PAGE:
Tag Archives: why do cats do that

Why Do Some Cats Choose a Favorite Person? We Have Several Reasons

Why do some cats choose a favorite person while others do not? You may have noticed that your cat seems to love you more than anyone else in your family. However, maybe you’ve also had cats that seemed to love (or hate) everyone equally. Why you, and why this cat?

You already know your cat doesn’t fit the stereotype of a cold and aloof animal. Maybe he follows you around the house. Perhaps he won’t sleep at night unless he can sleep with you. It could be that he just seems to know when you sit down and is immediately there, in your lap, no matter where he was before.

So why do some cats choose a favorite person?

There are several possible reasons answering the question, “Why do some cats choose a favorite person?” If you live alone, then the answer is obvious: You’re his sole provider. He gets food, water, shelter, and above all, love, all from you.

When you don’t live alone, though, he might have chosen you simply because you’re the one who feeds him the most. Or you enjoy more playtime with him than anyone else and he’s a playful cat. It’s also entirely possible that there’s just something about you that makes him feel more safe and secure than anyone else does.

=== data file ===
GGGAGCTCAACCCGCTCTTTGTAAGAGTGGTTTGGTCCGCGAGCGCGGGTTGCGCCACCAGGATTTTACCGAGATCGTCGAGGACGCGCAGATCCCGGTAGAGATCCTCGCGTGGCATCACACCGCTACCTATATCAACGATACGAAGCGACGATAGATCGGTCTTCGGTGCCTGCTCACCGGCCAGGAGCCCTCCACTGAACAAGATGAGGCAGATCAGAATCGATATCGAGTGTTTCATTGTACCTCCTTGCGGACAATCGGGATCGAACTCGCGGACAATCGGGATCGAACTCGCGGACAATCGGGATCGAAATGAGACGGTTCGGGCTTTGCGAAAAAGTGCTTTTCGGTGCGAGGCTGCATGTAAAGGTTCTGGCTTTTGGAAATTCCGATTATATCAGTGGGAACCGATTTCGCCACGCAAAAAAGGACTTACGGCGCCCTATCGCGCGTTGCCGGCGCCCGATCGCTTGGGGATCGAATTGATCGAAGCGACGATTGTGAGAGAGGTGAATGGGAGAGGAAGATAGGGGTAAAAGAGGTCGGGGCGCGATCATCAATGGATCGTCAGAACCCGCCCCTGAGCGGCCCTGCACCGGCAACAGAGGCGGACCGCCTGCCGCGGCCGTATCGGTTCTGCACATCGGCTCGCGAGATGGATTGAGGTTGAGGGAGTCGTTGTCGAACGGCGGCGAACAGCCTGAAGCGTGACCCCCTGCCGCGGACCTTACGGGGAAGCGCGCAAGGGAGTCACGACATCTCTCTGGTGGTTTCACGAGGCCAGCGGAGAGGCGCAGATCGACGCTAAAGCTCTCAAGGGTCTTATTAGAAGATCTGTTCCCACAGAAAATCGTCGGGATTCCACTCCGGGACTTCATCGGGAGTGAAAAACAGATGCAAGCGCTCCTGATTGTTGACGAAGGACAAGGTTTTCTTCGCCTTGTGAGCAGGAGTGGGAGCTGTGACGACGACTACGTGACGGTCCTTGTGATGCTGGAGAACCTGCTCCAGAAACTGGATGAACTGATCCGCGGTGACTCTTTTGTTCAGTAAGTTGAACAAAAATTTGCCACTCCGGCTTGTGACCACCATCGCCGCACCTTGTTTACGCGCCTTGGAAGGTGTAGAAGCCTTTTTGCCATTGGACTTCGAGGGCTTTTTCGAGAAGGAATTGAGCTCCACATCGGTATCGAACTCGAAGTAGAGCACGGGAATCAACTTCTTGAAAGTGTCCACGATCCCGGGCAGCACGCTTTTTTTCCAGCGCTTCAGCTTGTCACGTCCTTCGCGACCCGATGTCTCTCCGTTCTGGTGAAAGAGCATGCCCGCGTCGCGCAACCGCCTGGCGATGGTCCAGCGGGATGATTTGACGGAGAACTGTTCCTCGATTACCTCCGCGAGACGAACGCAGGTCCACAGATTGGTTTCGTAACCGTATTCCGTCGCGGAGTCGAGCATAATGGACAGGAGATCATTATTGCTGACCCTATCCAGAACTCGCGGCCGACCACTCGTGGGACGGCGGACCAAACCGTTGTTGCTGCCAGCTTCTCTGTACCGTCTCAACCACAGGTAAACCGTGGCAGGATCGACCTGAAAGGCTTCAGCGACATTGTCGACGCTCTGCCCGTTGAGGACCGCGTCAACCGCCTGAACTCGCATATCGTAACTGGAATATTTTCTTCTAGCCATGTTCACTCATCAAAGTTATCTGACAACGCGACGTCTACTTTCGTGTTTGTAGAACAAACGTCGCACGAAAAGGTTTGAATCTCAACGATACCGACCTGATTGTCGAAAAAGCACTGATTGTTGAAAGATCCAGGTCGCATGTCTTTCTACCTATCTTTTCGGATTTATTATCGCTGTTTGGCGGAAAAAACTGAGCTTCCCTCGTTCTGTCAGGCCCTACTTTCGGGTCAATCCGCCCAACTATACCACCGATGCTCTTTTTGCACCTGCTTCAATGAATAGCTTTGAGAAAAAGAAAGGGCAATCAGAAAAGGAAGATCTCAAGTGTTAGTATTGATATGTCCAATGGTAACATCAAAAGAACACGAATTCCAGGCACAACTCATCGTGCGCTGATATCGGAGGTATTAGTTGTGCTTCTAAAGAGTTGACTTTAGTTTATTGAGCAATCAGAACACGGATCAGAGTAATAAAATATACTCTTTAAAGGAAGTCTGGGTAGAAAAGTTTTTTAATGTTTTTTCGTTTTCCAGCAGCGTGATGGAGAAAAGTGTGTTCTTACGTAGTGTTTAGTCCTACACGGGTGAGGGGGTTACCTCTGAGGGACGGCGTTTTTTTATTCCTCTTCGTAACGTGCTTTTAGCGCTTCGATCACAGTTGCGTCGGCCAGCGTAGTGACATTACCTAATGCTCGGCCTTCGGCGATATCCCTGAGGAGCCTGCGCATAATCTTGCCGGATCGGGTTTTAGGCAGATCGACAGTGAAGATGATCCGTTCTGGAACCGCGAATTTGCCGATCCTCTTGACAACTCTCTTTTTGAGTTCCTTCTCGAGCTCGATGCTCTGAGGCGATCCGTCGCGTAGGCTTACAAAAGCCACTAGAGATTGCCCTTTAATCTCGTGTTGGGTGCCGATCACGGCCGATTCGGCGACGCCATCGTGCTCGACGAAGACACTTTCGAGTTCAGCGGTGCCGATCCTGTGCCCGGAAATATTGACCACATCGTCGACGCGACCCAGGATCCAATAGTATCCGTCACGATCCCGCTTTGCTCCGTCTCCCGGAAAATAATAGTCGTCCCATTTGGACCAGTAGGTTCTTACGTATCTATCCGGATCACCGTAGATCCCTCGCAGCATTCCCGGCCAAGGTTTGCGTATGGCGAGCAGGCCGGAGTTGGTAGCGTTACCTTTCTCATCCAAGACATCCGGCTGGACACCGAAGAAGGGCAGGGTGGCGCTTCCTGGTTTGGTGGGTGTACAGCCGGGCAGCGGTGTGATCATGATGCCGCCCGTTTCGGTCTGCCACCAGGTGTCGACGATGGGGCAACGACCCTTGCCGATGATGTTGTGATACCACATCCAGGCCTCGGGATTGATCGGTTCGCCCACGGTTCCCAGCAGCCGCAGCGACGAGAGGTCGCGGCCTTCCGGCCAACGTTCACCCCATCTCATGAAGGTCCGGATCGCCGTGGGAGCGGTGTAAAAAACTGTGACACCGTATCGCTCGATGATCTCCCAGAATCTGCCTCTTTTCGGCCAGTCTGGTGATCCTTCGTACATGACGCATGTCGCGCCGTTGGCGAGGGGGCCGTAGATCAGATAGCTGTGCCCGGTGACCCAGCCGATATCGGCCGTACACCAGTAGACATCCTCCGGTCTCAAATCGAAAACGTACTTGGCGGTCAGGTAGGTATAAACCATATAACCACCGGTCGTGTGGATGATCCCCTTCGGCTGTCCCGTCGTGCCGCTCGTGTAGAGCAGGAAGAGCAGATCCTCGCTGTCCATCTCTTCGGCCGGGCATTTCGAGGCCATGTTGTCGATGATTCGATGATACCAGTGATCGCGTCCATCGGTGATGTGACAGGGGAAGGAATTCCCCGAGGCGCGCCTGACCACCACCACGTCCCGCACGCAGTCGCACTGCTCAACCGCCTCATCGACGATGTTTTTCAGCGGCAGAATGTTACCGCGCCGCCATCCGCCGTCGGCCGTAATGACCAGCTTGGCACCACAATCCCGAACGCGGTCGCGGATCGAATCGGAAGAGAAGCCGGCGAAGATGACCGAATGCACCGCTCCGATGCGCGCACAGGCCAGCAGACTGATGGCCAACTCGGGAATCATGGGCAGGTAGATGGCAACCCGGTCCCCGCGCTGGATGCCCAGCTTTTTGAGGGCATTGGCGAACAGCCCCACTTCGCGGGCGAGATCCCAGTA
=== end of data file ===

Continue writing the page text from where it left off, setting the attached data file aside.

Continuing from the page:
It could also be that you’re the only person who’s not bugging him all the time. Cats are drawn to people who love them and play with them on their terms. In fact, that’s why, in a crowd, cats seem to gravitate towards people with allergies or who just don’t like cats.

That seems too obvious. Is there more to it than this?

The question, “Why do some cats choose a favorite person,” begs a deeper look into the answer. Science explains a lot of feline behavior. This is no different.

Cats are only partly domesticated. They haven’t lived around humans nearly as long as dogs have, and for most of the history between us and our furry feline friends, we had limited interaction with them. We learned to tolerate them because they kept pests out of our food supplies, and they learned to tolerate us because our presence meant food, whether they hunted it, received it in the form of scraps, or both.

We cat parents know very well their partial wildness doesn’t mean they can’t love us. I have a cat right now who’s loving all over me (and drooling as she purrs). Our relationship with cats, however, is far closer to the relationship between two humans than it is between a human and a dog. There’s a give-and-take, and there’s communication. We have to learn to understand each other.